One hundred forty four patients who underwent lumbar spine
fusions had autografts placed on one side as a control and on the opposite side one of the following types of graft material was placed: iliac autograft, demineralized cancellous chips, demineralized cortical powder, demineralized cortical powder mixed with autograft, or mineralized cancellous chips. Alar anteroposterior and lateral postoperative radiographs were reviewed by three independent observers and graded for quality of fusion mass bilaterally. The follow-up was 14 to 27 months.
This study evaluated the efficacy of various types of ethylene oxide-sterilized allograft
bone used for spine fusions and compared them with autograft iliac bone in the same patient.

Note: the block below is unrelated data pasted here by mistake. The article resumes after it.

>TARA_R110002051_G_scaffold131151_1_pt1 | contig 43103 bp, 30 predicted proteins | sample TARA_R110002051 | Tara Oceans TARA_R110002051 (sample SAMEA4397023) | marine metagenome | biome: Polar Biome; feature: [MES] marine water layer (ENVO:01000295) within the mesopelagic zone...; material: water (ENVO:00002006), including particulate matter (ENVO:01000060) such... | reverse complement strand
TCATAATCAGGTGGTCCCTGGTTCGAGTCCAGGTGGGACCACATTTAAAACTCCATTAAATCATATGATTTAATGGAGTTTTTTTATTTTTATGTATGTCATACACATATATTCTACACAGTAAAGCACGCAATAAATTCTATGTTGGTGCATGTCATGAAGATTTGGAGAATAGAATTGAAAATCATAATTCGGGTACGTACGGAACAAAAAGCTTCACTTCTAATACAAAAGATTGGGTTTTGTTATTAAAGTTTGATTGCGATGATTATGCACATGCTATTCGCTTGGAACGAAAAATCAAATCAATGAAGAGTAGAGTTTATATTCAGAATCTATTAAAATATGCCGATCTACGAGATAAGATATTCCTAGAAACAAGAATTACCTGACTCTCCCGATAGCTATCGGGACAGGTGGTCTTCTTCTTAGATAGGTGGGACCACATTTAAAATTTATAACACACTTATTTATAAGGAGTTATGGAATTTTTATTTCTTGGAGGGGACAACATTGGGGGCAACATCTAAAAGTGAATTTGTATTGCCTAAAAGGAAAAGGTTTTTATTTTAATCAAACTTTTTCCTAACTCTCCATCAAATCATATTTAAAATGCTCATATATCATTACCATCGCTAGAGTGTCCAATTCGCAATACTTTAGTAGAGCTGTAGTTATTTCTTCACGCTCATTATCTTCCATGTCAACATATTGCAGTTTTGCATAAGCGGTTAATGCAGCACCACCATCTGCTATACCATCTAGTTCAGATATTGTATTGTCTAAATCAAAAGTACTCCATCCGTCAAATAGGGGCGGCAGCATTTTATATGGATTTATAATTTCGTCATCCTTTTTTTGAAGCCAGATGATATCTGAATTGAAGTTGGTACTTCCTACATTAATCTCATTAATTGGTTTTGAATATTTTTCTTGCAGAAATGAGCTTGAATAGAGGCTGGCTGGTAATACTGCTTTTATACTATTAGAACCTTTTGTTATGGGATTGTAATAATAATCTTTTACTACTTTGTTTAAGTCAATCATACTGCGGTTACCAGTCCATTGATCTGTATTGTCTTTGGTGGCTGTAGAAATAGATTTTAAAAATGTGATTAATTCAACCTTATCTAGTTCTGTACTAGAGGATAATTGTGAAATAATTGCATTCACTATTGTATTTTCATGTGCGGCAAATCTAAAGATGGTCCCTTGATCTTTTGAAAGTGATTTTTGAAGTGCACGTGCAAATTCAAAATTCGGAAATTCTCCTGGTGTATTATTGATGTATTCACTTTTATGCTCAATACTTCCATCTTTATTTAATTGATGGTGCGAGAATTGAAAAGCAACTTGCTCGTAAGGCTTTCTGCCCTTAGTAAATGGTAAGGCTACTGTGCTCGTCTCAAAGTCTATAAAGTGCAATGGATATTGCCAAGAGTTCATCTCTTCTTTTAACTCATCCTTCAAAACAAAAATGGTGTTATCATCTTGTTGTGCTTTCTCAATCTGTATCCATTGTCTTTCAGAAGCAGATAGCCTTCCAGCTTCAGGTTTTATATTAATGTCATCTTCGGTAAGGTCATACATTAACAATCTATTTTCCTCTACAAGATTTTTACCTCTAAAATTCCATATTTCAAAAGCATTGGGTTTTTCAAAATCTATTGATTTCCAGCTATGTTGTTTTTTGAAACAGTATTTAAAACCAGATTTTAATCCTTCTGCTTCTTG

Summary of Background Data
Previous studies comparing autograft with allograft
showed poorer fusion rates with allograft
with posterior fusions. Most of the previous studies included smaller numbers of patients. No previous studies compared ethylene oxidetreated allograft
An analysis of the radiographs at a minimum of 1 year postoperatively revealed significantly lower values when allograft
alone or in combination with autograft was used in comparison to autograft alone.
Ethylene oxide-treated allograft
is inferior to autograft and should not be used for posterior lumbar fusions.